I have done an experiment where I dissolved four different substituted phenols in acidic, basic, and buffer solutions, and recorded the UV-Vis spectra for each. I'm supposed to pick a wavelength where the absorbances for the protonated, normal and dissociated forms are very different. I then use these equations given to me to calculate the $\mathrm{p}K_\mathrm{a}$ of that phenol:

$$x = \frac{A_\text{buffer} - A_\text{acid}}{A_\text{base} - A_\text{acid}}\tag{1}$$

where $x$ is the mole fraction; $A$ is the absorbance in corresponding medium, and

$$\mathrm{p}K_\mathrm{a} = \mathrm{pH} - \log\left(\frac{1-x}{x}\right)\tag{2}$$

I've calculated the $\mathrm{p}K_\mathrm{a}$ values of each phenol, but none of them are close to literature values. I'm not sure what I've done wrong. Can anyone help explain these equations and any ways I could have messed up?


1 Answer 1


To quote the key points of an easy to read publication by Salgado and Vargas-Hernández (doi 10.4236/ajac.2014.517135, open access):

All starts with the dissociation equilibrium between the acid $\ce{HA}$ and its anion $\ce{A-}$ for which you write

$$\ce{HA + H2O <=> H3O+ + A-}$$

By consequence of this, the recorded total absorbance $A_\mathrm{t}$ for system, assuming only the acid and its anion absorb light in the region inspected, equates to

$$A_\mathrm{t} = d(c_{\ce{HA}} \cdot \varepsilon_\ce{HA} + c_\ce{A-} \cdot \varepsilon_\ce{A-}) = d \cdot c_\mathrm{t} \cdot \varepsilon_\mathrm{t}$$

with $c_\mathrm{t}$ as total concentration; $\varepsilon$, the absorption coefficient; and $d$, the optical path length.

For one, you record a spectrum at low pH to convert all of your sample into the acid form ($c_\mathrm{t} = c_\mathrm{HA}$, and $c_\ce{A^-} = 0$) where all absorption is due to the acid. Equally, you record a spectrum at a pH this high that all or your sample is deprotonated (then $c_\mathrm{t} = c_\mathrm{A^-}$). You need then spectra between the two extrema, with some of $\ce{HA}$ in presence of some of $\ce{A-}$, because the proportion of the concentrations of acid to its anion may be expressed by

$$\frac{c_\ce{A-}}{c_\ce{HA}} = \frac{[\ce{A-}]}{[\ce{HA}]} = \frac{A_\mathrm{t} - A_\ce{HA}}{A_\ce{A-} - A_\mathrm{t}}$$

This is why you search for the isobestic point, where the absorption spectra recorded do not vary while varying the pH value of your analyte, and where $\varepsilon_\ce{HA} = \varepsilon_\ce{A^-}$.

enter image description here

(credit: doi 10.4236/ajac.2014.517135)

Because the equilibrium between the acid and its anion may be described by

$$\log{K_\mathrm{a}} = \log[\ce{H3O+}] + \log{\frac{[\ce{A^-}]} {[\ce{HA}]}} $$

and the definition of $pK_\mathrm{a} = - \log{K_\mathrm{a}}$ you may substitute absorptions by concentrations to yield

$$\log{\left(\frac{A_\mathrm{t} - A_\ce{HA}} {A_\ce{A-} - A_\mathrm{t}}\right)} = \mathrm{pH} - pK_\mathrm{a} $$

Hence, plotting $\log{\left(\frac{A_\mathrm{t} - A_\ce{HA}} {A_\ce{A-} - A_\mathrm{t}}\right)}$ in function of $\mathrm{pH}$ yields a slope with an intercept of $y = - pK_\mathrm{a}$.

enter image description here

(credit: loc. cit.)

Addition: With WebPlotDigitizer it was possible to convert above mentioned figure 8 into numbers, separate for the basic (b), the acidic (a) and the intermediate / about neuter run at pH = 7.7 (n). (The result, a .csv file, is deposit here.) For a wavelength of about $550\,\mathrm{nm}$ the readout of Abs equals to 1.9935 (b), 0.6502 (n) and 0.2241 (a), and the computation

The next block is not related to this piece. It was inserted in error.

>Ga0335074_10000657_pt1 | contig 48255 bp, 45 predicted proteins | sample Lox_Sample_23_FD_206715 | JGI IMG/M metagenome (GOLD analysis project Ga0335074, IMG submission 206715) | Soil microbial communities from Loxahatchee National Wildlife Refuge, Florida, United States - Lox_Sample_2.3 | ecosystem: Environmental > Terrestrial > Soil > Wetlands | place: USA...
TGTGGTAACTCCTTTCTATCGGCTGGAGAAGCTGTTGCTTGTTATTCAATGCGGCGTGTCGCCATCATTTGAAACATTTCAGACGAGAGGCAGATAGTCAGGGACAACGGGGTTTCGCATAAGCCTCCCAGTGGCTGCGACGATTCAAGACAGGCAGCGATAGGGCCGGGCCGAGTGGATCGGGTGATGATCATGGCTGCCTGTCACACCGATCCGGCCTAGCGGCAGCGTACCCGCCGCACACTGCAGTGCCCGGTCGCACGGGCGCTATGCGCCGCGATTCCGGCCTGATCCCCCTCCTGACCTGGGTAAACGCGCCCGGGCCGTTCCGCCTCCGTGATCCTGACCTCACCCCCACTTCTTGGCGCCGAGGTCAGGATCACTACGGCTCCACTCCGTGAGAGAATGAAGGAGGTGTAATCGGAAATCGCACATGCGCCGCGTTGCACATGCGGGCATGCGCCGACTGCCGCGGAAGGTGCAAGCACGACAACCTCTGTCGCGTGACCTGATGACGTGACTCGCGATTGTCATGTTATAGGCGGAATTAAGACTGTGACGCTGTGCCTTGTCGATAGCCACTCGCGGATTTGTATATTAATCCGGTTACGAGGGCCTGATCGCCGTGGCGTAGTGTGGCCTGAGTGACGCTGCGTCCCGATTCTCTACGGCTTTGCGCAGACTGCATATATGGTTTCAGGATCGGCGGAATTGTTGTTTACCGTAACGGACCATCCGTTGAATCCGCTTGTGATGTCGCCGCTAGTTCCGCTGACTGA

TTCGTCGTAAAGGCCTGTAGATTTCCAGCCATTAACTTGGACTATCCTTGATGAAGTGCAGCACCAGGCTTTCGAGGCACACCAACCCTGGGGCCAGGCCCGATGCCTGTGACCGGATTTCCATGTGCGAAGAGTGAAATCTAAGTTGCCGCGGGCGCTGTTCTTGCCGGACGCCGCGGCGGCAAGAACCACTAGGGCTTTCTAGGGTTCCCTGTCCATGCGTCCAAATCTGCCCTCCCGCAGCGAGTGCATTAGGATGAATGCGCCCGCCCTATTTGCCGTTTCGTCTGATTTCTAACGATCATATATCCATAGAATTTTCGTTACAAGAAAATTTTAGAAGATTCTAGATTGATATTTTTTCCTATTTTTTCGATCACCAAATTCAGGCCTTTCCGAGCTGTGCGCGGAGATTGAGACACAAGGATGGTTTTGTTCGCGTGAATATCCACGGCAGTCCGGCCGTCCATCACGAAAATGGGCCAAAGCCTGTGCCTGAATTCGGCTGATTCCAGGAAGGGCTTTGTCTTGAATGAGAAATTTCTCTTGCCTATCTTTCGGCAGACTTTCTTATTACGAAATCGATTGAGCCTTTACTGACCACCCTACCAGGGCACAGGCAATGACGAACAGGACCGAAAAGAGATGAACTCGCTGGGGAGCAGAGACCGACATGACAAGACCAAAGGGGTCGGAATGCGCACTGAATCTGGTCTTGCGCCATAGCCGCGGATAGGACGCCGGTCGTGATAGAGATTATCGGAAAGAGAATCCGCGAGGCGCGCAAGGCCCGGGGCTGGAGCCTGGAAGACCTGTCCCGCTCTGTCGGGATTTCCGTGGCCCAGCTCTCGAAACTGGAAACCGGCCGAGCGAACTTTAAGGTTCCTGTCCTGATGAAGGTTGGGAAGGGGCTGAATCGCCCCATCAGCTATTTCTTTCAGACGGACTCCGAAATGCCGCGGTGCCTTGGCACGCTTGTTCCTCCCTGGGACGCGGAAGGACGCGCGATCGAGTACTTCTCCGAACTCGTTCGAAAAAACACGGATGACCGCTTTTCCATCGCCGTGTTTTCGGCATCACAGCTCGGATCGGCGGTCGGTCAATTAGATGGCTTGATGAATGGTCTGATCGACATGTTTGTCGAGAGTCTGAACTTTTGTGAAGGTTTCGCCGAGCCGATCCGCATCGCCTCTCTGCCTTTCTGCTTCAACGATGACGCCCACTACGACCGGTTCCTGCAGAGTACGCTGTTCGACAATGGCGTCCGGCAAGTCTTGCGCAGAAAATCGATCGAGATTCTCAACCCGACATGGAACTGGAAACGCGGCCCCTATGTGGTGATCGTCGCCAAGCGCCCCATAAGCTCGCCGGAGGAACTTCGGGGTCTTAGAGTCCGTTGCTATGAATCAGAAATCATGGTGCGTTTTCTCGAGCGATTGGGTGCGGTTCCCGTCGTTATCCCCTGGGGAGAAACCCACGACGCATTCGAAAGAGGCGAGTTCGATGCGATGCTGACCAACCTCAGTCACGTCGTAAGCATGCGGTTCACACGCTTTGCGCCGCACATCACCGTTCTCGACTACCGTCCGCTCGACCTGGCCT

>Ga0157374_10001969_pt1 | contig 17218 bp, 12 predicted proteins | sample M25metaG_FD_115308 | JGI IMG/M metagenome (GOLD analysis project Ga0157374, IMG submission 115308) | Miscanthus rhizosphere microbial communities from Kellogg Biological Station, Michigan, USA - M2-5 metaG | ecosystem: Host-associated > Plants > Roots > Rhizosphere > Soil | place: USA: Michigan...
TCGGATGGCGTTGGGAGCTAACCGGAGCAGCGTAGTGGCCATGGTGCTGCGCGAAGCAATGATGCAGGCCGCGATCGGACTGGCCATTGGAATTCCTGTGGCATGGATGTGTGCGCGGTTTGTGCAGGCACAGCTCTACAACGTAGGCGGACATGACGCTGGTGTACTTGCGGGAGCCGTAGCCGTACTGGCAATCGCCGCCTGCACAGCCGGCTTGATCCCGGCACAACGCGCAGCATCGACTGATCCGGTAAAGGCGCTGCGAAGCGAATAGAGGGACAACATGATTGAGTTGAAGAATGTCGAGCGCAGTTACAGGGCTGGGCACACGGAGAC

$$ pK_\mathrm{a} = 7.7 - \log_{10}{\frac {0.4534 - 0.2984} {1.2121 - 0.4534}} $$ $$ pK_\mathrm{a} = 7.7 - \log_{10}{\frac {0.1550} {0.7587}} $$ $$ pK_\mathrm{a} (550\,\mathrm{nm}) = 8.39 $$

By similar token, $pK_\mathrm{a} (604\,\mathrm{nm}) = 8.20$ (with Abs of 1.9935 (b), 0.6502 (n), and 0.2241 (a)); or $pK_\mathrm{a} (432\,\mathrm{nm}) = 8.51$ (with Abs of 0.3411 (b), 0.8198 (n), and 0.8940 (a)).

To put this into perspectivive, the arithmetical mean of the four methods compared in Salgado's paper equals to $pK_\mathrm{a} = 8.277$. Possibly, the difference between their result and the «recuperation» here were smaller if either a) WebPlotDigitizer were used with a lesser data increment, b) using an interpolation / smoothing function among the data extracted by the program, c) figure 7 were reconstructed from their figure 4.

  • $\begingroup$ Thank you for the clarification. I'm still wondering about the second equation I mentioned in my question. Is pH just the pH of my buffer solution? The article you included has a similar equation where it is the pH of the intermediate solution, but that equation was used over all wavelengths. I'm required to look only at the absorbances at a specific wavelength though, so I'm a little bit confused still. $\endgroup$
    – cjperkie
    Commented Nov 14, 2019 at 19:14
  • 2
    $\begingroup$ As far as I remember, you measure the pure acid and the pure base and then the buffered solutions. Those buffered solutions have a defined pH value and these are the ones you take. $\endgroup$ Commented Nov 17, 2019 at 7:53
  • 2
    $\begingroup$ We do this practical with our students. Either they use the nominal value of the pH of the buffered stock solutions or they use a pH-meter to determine the values of the pH. With rare exceptions both methods yields statistically compatible results. $\endgroup$
    – PAEP
    Commented Nov 17, 2019 at 12:26
  • 1
    $\begingroup$ @cjperkie I equally think that you use the pH value of your buffer solution including your phenoles. Of course, be sure to provide enough buffer capacity, otherwise the addition of the phenols may alter significantly the pH value of this solution in common. (Which may be checked by a pH electrode.) $\endgroup$
    – Buttonwood
    Commented Nov 18, 2019 at 10:31

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